Ego Bowing

During my retreats at the Insight Meditation Society in Barre, Massachusetts, I’ve really enjoyed walking a three-mile loop road past old stone walls, farmers’ fields and acres of woods.  We had an hour-and-a-half of free time after lunch and many retreatants chose the same walk, some doing the loop in my direction and some the other way.

At the retreat centre, we were encouraged to avoid eye contact with other yogis, but on the road I decided to cheat.  As I was approaching someone, I’d look at them for an instant, smile and bow as we passed each other.  Most people smiled back.  All in silence of course.

A pure spiritual act, wouldn’t you say?  Mostly yes.  But a big slice of me would sometimes take over, and I let it happen.  I remember one woman who didn’t make eye contact and looked very uncomfortable as I bowed to her.  The next day, here she comes again, and instead of letting go of my ritual, I bowed again.  Same reaction.  I was pushing, and I did it again the day after that.  Nothing.  Finally, on day four or five, I walked by her with head down.  A very reluctant letting go.  I wanted so much to say hi.  (Bruce, please learn from this.)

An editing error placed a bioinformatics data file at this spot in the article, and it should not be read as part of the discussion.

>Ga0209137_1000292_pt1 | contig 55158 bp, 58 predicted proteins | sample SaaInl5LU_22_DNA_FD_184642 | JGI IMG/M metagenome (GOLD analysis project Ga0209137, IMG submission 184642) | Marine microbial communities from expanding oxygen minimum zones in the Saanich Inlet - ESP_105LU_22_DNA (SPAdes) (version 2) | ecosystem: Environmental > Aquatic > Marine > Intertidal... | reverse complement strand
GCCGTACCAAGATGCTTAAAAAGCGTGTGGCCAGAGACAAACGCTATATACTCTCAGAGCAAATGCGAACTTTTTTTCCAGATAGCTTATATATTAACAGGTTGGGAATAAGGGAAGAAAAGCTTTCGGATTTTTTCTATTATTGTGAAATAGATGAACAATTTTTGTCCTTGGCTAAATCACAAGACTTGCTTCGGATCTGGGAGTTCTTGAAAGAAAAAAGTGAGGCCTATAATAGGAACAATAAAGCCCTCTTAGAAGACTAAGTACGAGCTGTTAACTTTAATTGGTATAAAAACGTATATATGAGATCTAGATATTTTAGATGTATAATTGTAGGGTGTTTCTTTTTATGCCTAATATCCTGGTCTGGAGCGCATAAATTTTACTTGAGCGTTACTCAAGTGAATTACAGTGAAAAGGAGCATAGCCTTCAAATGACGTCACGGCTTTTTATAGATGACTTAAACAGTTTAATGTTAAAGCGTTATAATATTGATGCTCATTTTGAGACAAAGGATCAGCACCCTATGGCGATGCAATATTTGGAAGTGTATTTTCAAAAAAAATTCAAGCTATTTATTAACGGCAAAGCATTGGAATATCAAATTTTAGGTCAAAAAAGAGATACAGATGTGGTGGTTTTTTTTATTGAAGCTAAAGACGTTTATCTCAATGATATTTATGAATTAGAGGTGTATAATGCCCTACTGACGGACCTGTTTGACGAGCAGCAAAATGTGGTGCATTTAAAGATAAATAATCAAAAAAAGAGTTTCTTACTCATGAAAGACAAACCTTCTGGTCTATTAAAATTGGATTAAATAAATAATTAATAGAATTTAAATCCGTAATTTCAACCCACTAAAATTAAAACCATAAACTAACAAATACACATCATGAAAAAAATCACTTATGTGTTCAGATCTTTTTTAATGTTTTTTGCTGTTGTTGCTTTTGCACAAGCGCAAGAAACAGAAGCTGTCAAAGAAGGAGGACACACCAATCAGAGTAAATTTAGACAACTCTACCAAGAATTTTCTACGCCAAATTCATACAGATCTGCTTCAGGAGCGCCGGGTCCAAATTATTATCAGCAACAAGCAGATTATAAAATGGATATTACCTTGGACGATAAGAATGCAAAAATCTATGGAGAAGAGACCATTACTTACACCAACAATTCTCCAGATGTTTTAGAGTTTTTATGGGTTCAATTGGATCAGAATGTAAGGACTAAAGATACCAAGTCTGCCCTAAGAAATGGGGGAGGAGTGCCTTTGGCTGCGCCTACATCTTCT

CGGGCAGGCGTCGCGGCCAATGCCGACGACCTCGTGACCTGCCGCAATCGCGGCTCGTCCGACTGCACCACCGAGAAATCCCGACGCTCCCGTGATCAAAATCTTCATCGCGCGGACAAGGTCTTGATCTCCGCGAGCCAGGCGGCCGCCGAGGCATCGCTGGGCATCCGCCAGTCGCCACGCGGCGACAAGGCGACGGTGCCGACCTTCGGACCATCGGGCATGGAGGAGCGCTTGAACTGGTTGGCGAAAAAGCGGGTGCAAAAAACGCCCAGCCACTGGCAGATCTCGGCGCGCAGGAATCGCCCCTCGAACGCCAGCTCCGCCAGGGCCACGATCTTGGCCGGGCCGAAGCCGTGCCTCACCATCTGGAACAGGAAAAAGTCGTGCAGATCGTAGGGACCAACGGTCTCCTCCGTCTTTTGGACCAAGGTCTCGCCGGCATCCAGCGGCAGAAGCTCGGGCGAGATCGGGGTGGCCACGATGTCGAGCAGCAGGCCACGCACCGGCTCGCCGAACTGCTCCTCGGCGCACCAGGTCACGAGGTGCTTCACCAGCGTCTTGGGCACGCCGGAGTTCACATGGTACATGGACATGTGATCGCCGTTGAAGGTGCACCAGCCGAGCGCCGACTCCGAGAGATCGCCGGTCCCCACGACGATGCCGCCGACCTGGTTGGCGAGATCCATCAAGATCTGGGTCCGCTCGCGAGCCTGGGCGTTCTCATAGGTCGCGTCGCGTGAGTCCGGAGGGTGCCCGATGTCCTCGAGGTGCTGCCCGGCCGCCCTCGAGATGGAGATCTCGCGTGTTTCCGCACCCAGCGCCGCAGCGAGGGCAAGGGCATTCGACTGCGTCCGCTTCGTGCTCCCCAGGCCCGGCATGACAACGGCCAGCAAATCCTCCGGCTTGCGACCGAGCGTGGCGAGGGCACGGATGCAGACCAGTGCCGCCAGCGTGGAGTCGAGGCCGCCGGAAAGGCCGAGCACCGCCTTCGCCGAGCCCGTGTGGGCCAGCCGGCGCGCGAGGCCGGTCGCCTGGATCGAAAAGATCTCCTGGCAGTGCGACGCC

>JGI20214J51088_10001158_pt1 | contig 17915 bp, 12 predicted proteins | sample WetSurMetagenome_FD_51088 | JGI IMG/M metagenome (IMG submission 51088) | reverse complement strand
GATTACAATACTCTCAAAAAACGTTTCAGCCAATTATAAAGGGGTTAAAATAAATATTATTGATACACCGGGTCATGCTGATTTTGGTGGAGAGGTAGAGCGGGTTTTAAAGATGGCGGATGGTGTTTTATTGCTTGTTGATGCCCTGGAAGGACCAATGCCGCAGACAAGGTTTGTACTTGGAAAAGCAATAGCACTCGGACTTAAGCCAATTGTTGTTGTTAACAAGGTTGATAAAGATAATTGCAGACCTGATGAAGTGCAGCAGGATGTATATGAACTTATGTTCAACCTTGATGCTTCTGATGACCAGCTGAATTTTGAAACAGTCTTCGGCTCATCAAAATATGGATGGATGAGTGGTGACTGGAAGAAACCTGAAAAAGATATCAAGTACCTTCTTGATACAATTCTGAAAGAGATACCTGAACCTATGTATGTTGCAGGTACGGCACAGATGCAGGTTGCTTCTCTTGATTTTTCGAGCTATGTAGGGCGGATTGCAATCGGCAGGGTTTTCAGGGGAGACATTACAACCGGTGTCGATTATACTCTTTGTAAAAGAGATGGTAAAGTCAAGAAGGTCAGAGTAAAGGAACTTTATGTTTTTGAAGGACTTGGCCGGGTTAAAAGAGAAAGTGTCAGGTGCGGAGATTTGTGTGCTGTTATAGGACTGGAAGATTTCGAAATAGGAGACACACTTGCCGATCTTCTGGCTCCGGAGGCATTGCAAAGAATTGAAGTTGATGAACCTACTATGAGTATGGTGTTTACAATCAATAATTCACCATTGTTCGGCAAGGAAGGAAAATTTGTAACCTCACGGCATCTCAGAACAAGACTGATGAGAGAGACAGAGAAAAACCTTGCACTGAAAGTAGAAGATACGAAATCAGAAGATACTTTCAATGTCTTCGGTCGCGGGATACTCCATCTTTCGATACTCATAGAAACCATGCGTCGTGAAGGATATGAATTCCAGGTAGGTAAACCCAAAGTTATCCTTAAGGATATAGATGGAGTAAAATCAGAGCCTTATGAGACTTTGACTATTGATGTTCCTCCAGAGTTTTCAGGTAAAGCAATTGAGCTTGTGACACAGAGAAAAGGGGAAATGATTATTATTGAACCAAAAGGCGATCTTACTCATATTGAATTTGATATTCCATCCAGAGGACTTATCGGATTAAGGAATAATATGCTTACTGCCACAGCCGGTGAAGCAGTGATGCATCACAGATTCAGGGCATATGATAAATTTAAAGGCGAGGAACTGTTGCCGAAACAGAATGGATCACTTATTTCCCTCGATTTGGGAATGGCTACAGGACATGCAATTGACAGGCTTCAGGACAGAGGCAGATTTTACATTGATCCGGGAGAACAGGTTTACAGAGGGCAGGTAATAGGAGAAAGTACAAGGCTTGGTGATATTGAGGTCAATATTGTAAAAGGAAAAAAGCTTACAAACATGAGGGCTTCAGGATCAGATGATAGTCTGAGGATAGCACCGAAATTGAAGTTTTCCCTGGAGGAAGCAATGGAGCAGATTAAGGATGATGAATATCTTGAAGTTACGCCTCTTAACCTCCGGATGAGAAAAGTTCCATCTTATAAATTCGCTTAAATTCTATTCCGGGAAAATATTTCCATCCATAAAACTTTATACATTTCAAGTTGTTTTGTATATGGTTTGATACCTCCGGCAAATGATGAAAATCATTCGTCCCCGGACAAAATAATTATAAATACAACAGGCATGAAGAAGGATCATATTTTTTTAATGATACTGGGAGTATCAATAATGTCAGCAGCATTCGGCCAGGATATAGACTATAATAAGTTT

One day, after breakfast, I headed off to visit a sister organization, the Barre Center for Buddhist Studies.  I walked part of my usual loop road and then ventured down an intersecting street to get to BCBS.  On my way back, nearing the intersection, I saw a woman I knew from a past retreat heading towards me on the loop.  She got to the intersection before me and turned left to continue the loop.  At the intersection, I turned right, back onto the loop, and there was Mary about fifty yards ahead of me.  Did I stay centred, continuing to flow along at my moderate pace?  No.  I sped up.  I had to catch her and bow to her.  (Ouch)  I went faster.  She went faster, but I was gaining.  Closer, ever closer, … And I zoomed up on her right, turned sharply left and jerked a quick bow that was more weapon than blessing.  I think I saw a grimace on Mary’s face.  From spaciousness to the contraction of a race, for both of us.

Let them go.  Let them all go.  Let them do what they need to do.  If there’s a natural opportunity for a bow on the road, take it.  And don’t press if there’s no reaction.  Surely my mind can absorb such simple thoughts.

Life keeps teaching and sometimes I listen, sometimes not.  No saint in these shoes.

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